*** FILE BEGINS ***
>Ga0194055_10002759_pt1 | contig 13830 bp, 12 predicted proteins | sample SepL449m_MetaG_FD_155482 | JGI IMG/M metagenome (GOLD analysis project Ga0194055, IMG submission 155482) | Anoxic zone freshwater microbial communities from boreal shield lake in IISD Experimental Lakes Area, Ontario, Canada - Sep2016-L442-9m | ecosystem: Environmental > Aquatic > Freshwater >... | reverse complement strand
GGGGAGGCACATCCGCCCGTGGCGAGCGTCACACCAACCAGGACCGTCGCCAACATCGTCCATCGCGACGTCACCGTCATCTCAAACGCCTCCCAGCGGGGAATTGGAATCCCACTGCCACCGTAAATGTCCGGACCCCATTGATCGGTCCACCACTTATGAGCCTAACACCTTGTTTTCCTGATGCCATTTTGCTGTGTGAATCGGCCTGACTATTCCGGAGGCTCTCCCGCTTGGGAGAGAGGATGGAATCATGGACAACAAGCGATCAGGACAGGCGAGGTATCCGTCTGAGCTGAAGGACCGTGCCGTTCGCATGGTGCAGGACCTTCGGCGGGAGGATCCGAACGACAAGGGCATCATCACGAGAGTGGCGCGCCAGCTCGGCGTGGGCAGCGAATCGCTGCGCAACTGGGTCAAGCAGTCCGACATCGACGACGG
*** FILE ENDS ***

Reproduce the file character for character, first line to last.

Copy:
>Ga0194055_10002759_pt1 | contig 13830 bp, 12 predicted proteins | sample SepL449m_MetaG_FD_155482 | JGI IMG/M metagenome (GOLD analysis project Ga0194055, IMG submission 155482) | Anoxic zone freshwater microbial communities from boreal shield lake in IISD Experimental Lakes Area, Ontario, Canada - Sep2016-L442-9m | ecosystem: Environmental > Aquatic > Freshwater >... | reverse complement strand
GGGGAGGCACATCCGCCCGTGGCGAGCGTCACACCAACCAGGACCGTCGCCAACATCGTCCATCGCGACGTCACCGTCATCTCAAACGCCTCCCAGCGGGGAATTGGAATCCCACTGCCACCGTAAATGTCCGGACCCCATTGATCGGTCCACCACTTATGAGCCTAACACCTTGTTTTCCTGATGCCATTTTGCTGTGTGAATCGGCCTGACTATTCCGGAGGCTCTCCCGCTTGGGAGAGAGGATGGAATCATGGACAACAAGCGATCAGGACAGGCGAGGTATCCGTCTGAGCTGAAGGACCGTGCCGTTCGCATGGTGCAGGACCTTCGGCGGGAGGATCCGAACGACAAGGGCATCATCACGAGAGTGGCGCGCCAGCTCGGCGTGGGCAGCGAATCGCTGCGCAACTGGGTCAAGCAGTCCGACATCGACGACGG